June 11, 2006
Killing ZarqawiBy John B. Dwyer
Hibhib lies several miles northwest of Baquba, Iraq, which is about 40 miles north of Baghdad. As the reliable site Iraq the Model tells us 'Most of its people are from the Azzawi tribes,' and it is 'famous for producing some of the finest Arak in Iraq.' (Arak is a popular alcoholic beverage of the Middle East.)
But then Zarqawi and some of his terrorist pals came to town.
Then came the cold—blooded murder of 19 students just north of the town. In its reporting on Zarqawi's death, Iraq the Model stated
A New York Times article several days ago stated that Jordan's assistance in this historic event was vital — a mole, courtesy their intelligence service, inside Zarqawi's Al Qaeda in Iraq network. Since that story broke, some have suggested that there was no mole, that this is a psychological warfare gambit on the part of the coalition and its allies.
Meantime, the not always reliable DEBKAFile is reporting that a Jordanian sting operation captured one of of Zarqawi's partners in murderous thuggery, Abu Hufeiza. He not only named al Qaeda's operations chief and two other high ranking AQ officers, he provided the first clue for the location of Zarqawi's Hibhib unsafe house. Here is what Multi—National Force Iraq spokesman, Maj. General William Caldwell said about pinpointing Zarqawi's location yesterday:
It had been a painstaking effort
Prior to this time frame statement MG Caldwell said things had started coming together a month and—a—half ago. Let's look at what happened, based on MNF—Iraq press releases, available here. But first, let's establish the fact that Special Operations Task Force 145, tasked with killing or capturing Zarqawi and high level al Qaeda personnel, has been the point unit in these operations. As with TF 120, tasked with Saddam's capture, TF 145 works alone or with coalition forces. Here is the timeline:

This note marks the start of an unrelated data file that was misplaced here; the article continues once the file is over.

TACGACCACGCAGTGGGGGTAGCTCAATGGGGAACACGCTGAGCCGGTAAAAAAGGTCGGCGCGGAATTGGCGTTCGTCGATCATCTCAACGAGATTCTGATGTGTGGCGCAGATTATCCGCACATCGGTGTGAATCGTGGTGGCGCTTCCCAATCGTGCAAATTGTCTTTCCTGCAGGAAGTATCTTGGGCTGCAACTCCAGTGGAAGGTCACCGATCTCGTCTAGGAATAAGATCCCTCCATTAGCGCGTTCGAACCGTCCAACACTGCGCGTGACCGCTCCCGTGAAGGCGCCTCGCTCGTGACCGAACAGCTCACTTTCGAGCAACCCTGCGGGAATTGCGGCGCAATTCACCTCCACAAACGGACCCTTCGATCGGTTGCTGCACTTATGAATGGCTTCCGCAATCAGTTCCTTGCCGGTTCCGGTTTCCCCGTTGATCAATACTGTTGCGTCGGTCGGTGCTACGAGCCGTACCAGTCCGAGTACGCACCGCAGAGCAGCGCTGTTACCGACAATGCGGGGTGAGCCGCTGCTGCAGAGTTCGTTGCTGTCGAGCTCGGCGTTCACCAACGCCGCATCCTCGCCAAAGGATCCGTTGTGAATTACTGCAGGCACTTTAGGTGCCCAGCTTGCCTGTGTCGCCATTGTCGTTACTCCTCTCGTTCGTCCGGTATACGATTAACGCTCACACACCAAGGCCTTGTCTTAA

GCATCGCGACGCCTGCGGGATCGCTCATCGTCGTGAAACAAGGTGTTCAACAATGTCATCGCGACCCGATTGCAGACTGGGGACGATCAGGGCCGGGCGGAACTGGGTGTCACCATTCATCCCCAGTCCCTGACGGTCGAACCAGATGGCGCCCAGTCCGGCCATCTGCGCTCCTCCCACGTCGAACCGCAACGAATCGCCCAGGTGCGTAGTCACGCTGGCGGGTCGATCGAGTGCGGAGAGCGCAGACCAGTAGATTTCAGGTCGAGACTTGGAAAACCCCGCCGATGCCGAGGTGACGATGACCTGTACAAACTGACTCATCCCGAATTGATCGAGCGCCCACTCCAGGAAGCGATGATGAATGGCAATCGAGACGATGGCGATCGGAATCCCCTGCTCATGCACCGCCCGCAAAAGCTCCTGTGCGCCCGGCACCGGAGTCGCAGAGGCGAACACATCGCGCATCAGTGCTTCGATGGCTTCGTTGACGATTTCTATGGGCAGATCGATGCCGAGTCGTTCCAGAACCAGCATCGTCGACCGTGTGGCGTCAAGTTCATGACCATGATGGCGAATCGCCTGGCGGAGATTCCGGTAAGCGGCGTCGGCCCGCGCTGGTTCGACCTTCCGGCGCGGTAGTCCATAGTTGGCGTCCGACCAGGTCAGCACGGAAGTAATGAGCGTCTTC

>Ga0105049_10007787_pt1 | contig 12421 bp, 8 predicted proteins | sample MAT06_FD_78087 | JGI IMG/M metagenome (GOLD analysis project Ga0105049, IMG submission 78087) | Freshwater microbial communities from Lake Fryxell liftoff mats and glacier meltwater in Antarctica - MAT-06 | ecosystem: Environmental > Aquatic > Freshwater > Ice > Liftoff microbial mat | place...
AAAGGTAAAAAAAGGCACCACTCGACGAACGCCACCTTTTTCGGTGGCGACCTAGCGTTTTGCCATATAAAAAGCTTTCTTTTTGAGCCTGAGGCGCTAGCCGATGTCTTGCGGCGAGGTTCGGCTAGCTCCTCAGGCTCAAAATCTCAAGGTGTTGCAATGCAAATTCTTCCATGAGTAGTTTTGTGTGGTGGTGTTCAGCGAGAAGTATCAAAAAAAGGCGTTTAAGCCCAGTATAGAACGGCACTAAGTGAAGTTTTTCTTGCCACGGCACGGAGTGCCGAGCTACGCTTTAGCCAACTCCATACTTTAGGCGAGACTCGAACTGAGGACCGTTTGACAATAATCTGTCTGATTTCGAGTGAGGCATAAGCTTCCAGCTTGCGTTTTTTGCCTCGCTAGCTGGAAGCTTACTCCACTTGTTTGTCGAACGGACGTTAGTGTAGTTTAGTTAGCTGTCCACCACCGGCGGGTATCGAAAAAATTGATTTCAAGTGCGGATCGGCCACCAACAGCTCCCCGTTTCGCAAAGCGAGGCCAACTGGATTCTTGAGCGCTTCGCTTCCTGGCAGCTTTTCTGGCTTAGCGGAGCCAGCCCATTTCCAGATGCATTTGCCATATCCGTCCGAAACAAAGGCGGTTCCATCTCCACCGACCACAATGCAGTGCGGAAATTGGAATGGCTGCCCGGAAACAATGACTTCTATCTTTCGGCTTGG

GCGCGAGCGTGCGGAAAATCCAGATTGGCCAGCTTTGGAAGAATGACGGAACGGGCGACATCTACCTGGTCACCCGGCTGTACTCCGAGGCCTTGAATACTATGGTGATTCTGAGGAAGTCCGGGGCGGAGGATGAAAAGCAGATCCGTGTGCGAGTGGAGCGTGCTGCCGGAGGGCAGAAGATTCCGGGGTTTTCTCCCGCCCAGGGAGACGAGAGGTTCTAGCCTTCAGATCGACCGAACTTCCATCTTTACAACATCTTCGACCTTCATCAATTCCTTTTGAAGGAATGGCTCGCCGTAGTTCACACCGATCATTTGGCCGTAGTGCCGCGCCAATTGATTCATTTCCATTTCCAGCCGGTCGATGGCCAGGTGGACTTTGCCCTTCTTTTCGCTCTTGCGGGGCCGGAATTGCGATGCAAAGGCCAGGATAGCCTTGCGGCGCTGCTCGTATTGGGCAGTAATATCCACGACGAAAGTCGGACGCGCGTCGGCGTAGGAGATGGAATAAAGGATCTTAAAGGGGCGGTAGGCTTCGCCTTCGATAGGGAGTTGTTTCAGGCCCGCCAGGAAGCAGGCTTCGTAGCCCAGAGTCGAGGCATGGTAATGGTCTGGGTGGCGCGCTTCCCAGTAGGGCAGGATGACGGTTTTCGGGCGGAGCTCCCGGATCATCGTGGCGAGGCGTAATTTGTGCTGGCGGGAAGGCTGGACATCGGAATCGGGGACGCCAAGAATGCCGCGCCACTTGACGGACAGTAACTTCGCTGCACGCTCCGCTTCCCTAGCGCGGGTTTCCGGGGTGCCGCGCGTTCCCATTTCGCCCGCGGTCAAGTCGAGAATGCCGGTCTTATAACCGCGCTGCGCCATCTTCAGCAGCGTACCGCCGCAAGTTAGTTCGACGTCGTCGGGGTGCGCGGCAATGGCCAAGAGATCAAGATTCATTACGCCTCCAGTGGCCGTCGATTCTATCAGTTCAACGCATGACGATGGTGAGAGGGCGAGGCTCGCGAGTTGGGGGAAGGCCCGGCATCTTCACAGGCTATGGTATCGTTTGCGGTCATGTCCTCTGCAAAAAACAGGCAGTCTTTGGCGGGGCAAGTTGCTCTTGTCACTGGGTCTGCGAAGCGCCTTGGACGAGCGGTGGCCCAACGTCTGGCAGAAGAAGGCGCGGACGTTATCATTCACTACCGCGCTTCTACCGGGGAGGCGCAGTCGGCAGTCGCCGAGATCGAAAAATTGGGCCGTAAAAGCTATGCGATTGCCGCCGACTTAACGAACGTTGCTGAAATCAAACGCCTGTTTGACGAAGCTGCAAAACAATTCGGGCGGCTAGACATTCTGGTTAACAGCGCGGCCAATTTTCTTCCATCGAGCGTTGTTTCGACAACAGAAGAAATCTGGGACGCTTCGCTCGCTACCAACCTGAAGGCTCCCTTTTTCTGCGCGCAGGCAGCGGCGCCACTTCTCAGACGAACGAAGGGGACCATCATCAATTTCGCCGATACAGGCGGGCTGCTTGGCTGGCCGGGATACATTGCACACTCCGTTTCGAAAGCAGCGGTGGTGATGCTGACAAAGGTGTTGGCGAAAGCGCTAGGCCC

Here is how Multi—National Force—Iraq described the 'Road to Zarqawi,' listing these high—level terrorists killed or captured since April 9:
(see slide here)
This then is the outline of snowballing, accumulating intelligence described by MG Caldwell that helped build the intelligence puzzle. The method used was probably similar to that employed by Task Force 1/22nd Infantry in their successful hunt for Saddam: data bases, link diagrams, prisoner interrogation and, most important, human intelligence. For the latter, it appears there was a mole inside Zarqawi's network. And there were, as PM Maliki stressed, tips from local residents of Hibhib, who wanted the homicidal thug and his accomplises out of their neighborhood.
Based on MG Caldwell's three week time frame when the hunt for Zarqawi heated up, and his statement that Al Rahman was identified 'through military sources from somebody inside Zarqawi's network' at that time, it could mean that one of the terrorists captured during the 13—14 May raids identified Al Rahman (see above). Or, it might mean that Abu Hufeiza, as reported by the DEBKAFile, gave Jordanian interrogators his name.
At 6:15 p.m. June 7, 2006 two Air Force F—16Cs dropped one 500 lb. bomb each on Zarqawi's unsafe house. One was a laser—guided GBU—12, the other, a GBU—38 Joint Direct Attack Munition (JDAM). MG Caldwell made it clear that the operational commander on the ground made the decision to bomb the target because the target was isolated (no collateral damage) and because the surrounding terrain offered too much cover. He didn't want Zarqawi escaping again in the aftermath of a ground assault.
When Iraqi police arrived at the site, they found Zarqawi barely alive and put him on a stretcher. (see initially cited MG Caldwell transcript) US forces from the 4th ID (same unit that bagged Saddam) got there soon afterward. When they approached, Iraqis were loading Zarqawi into an ambulance. He was taken back down so US troops could employ life—saving measures, but it was too late. (reference Multi—National Force commander Gen. Casey's Fox News Sunday interview) Three men, one of them Al Rahman, and three women were also killed in the bomb attack. Positive identification, a 100% fingerprint match, revealed at 3:30 Wednesday morning, proved beyond doubt that it was Zarqawi.
Site exploitation revealed an intelligence bonanza that was immediately utilized. Seventeen raids in and around Baghdad were conducted, followed by an additional 39 operations throughout Iraq. Twenty—five personnel were detained and one killed. Among the items found in those raids: passports, ID cards, night scopes, Iraqi army uniforms, weapons, ammo, other munitions, bullet—proof vests and suicide belts.
You can bet that intel exploitation is continuing and more raids will be forthcoming, that al Qaeda cells in Iraq will continue to be eliminated.
John B. Dwyer is military historian and a frequent contributor.